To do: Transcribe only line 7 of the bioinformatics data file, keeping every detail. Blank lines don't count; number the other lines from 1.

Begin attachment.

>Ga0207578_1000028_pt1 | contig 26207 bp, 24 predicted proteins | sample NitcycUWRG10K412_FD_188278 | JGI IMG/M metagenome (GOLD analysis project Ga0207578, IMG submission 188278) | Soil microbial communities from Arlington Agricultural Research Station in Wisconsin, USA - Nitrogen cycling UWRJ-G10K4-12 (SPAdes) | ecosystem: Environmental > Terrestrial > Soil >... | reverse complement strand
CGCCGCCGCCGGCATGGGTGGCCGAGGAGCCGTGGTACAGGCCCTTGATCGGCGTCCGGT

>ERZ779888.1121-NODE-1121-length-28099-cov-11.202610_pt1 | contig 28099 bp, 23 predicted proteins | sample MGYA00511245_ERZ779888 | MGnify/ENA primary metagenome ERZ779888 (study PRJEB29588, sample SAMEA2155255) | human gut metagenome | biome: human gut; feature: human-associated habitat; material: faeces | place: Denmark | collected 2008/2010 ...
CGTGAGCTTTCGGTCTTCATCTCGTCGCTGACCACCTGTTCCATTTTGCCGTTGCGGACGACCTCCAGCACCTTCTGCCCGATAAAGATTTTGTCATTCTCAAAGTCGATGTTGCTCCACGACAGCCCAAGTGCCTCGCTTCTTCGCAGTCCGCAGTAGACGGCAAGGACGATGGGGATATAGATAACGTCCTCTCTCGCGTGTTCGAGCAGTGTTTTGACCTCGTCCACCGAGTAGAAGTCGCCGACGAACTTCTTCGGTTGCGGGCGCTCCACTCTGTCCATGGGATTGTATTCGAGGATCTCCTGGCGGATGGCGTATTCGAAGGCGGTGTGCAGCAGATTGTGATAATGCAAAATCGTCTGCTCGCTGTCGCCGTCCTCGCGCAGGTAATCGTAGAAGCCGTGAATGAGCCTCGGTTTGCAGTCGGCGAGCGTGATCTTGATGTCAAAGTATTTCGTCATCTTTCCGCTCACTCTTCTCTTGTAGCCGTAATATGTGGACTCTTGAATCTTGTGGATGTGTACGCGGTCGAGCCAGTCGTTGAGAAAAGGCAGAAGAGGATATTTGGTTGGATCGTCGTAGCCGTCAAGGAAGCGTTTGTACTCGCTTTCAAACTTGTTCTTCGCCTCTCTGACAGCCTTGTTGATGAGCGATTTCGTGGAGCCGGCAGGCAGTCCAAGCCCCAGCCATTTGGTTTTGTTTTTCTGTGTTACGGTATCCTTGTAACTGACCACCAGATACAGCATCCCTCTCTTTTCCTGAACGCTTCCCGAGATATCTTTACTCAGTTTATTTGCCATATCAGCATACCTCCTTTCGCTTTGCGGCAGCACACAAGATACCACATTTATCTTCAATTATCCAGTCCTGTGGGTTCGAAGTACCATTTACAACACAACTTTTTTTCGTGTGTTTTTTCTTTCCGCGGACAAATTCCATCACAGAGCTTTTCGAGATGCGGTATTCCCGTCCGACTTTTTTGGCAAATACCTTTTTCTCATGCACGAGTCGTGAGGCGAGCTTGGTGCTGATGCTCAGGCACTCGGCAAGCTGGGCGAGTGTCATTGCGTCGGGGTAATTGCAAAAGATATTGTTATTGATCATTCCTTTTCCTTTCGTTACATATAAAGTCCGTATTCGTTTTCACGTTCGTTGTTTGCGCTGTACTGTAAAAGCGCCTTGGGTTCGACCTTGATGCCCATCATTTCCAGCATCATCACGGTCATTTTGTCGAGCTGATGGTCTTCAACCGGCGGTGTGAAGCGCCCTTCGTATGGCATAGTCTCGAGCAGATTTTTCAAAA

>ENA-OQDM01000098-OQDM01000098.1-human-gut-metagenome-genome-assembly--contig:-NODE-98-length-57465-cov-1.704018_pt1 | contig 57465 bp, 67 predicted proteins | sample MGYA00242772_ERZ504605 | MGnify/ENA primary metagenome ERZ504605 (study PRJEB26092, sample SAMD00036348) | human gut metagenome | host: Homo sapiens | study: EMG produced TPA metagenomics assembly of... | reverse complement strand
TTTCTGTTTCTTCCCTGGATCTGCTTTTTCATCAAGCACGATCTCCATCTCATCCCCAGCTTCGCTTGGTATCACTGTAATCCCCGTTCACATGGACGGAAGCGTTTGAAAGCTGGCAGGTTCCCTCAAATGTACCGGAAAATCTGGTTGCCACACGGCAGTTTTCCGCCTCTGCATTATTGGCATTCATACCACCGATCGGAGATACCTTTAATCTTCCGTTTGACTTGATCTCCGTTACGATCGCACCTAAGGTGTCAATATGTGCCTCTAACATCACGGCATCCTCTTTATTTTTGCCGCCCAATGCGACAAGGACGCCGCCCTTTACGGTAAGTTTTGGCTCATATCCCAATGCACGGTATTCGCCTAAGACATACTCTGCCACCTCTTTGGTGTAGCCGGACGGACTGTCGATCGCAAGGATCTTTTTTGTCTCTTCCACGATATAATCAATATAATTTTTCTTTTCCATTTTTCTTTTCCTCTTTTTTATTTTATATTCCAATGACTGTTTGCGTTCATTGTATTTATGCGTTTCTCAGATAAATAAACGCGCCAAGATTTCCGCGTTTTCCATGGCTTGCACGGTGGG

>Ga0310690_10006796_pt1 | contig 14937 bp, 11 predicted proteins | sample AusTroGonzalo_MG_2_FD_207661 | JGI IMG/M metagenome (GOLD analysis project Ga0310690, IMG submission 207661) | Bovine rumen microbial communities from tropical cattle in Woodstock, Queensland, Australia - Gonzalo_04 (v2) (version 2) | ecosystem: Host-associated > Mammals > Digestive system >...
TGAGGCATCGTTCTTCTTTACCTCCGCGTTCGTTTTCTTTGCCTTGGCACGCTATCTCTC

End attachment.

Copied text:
>Ga0310690_10006796_pt1 | contig 14937 bp, 11 predicted proteins | sample AusTroGonzalo_MG_2_FD_207661 | JGI IMG/M metagenome (GOLD analysis project Ga0310690, IMG submission 207661) | Bovine rumen microbial communities from tropical cattle in Woodstock, Queensland, Australia - Gonzalo_04 (v2) (version 2) | ecosystem: Host-associated > Mammals > Digestive system >...